By Sara Belsole
COLUMBUS, GA - Nicknamed "Stormin' Norman" for his famous temper, General Normal Schwarzkopf is a true American hero. He passed away in Tampa, Florida Thursday night from complications with pneumonia.
He used his pre-war briefings during Operation Desert Storm to scare Saddam Hussein into backing down: "If the Iraqis are dumb enough to attack, they are going to pay a terrible price for it."
"He was one of the few, the Patton of our modern generation, the MAcAruthur, the Eisenhower. And Schwarzkopf ranks right up there with those people," Retired General Jerry White says.
White served with Schwarzkopf in Alaska in the 1970's. He says instead of "Stormin' Norman," Schwarzkopf preferred to be called "The Bear."
"He had this way about him that was just so tough, tough skin that he had no heart at all, but his heart was as big as gold," White says.
Schwarzkopf graduated from West Point in 1956.
"He is probably the most competitive man I have ever known in my entire life. If it was tiddly-winks or war, it didn't matter, he wanted to win," White says.
And he did just that. Commanding 540,000 American and another 200,000 allied troops in the first war televised in real time, Schwarzkopf's briefings made him a crowd favorite.
"I don't think anyone could have led that invasion like he did. He had the respect of all the commanders, they knew he was exactly on target with his thought process and his strategy," White says.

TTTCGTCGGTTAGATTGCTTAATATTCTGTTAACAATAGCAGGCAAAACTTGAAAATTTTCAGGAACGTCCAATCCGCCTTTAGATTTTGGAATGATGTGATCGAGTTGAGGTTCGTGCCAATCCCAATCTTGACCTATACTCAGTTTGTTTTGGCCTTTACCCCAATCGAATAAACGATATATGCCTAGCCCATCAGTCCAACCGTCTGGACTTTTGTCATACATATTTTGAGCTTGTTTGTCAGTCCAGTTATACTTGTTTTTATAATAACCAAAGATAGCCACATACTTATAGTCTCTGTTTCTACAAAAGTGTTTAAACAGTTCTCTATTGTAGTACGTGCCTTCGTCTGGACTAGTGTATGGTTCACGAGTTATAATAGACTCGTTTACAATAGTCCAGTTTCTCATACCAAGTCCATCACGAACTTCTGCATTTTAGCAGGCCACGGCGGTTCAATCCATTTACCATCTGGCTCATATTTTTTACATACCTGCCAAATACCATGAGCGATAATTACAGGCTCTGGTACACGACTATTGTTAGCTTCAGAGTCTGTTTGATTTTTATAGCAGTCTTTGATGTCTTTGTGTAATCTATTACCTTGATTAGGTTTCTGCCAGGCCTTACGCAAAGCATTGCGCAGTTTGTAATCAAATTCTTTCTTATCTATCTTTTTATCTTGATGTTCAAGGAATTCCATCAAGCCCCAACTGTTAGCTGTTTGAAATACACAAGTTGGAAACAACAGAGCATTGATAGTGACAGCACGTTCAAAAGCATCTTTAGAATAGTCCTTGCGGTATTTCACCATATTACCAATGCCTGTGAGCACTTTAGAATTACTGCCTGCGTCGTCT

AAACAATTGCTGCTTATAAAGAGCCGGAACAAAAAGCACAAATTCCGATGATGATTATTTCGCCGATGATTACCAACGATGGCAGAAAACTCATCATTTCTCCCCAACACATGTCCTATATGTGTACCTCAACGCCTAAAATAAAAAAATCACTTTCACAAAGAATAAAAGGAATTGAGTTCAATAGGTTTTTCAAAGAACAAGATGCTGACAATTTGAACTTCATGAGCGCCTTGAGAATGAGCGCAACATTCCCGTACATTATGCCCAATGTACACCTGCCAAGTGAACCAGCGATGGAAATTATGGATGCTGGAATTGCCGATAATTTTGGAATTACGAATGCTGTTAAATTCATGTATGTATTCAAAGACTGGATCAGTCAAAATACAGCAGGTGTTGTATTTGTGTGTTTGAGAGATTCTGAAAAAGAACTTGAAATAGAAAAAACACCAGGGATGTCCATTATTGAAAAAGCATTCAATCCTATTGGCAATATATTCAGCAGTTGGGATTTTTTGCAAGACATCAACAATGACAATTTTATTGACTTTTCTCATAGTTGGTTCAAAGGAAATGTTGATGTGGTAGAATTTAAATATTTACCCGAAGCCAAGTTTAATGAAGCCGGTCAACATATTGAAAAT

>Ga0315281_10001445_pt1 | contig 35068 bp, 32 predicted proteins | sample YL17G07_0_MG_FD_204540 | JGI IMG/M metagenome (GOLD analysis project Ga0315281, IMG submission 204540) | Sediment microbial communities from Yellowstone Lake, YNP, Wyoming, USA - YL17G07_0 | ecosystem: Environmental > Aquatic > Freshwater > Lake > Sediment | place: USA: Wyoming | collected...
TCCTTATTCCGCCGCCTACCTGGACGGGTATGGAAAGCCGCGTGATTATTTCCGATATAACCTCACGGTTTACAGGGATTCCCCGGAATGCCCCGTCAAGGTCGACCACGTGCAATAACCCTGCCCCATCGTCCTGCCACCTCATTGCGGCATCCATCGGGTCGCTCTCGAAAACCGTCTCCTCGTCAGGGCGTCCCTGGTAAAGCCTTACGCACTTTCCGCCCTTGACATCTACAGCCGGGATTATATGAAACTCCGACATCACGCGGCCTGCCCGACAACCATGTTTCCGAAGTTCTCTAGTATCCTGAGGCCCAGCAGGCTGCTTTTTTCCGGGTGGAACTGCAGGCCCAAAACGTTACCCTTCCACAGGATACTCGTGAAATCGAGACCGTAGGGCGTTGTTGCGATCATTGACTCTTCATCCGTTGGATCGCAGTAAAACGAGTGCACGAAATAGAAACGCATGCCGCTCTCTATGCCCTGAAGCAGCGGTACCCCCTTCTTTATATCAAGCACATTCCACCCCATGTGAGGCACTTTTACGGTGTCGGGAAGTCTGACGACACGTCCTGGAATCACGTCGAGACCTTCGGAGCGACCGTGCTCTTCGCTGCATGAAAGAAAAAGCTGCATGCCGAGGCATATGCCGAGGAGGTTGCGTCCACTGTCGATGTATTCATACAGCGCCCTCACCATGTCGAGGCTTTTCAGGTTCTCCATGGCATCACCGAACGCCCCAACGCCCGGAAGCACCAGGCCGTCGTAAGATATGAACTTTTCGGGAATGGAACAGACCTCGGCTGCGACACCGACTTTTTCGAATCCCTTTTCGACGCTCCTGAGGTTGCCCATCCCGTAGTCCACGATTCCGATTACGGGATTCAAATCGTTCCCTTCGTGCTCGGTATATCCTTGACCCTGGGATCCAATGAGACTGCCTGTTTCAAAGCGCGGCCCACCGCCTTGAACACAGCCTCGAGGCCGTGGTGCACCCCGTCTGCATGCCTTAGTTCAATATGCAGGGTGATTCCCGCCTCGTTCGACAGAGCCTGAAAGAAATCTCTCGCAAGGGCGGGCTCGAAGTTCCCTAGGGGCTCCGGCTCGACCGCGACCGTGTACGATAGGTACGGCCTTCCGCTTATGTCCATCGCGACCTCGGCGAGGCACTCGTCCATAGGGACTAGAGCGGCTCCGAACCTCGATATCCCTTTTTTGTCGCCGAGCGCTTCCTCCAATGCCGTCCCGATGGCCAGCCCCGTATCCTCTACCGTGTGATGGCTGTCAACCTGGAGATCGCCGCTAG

In Columbus, Schwarzkopf's legacy will live on inside the walls of the National Infantry Museum. White says the General went with him to Governor Sonny Perdue to ask for funding for the museum.
"He went before the legislature in Atlanta that day, I have never seen a human being as respected as he was," White says.
Serving two tours of duty in Vietnam and his success in Desert Storm, Schwarzkopf will long be respected and remembered.
"I would be happy if the history books said that I was a soldier who served his country with honor and loved his troops and loved his family, that's enough for me," Schwarzkopf once said.
President Obama called the General "an American original who stood stood tall for the country and army he loved."
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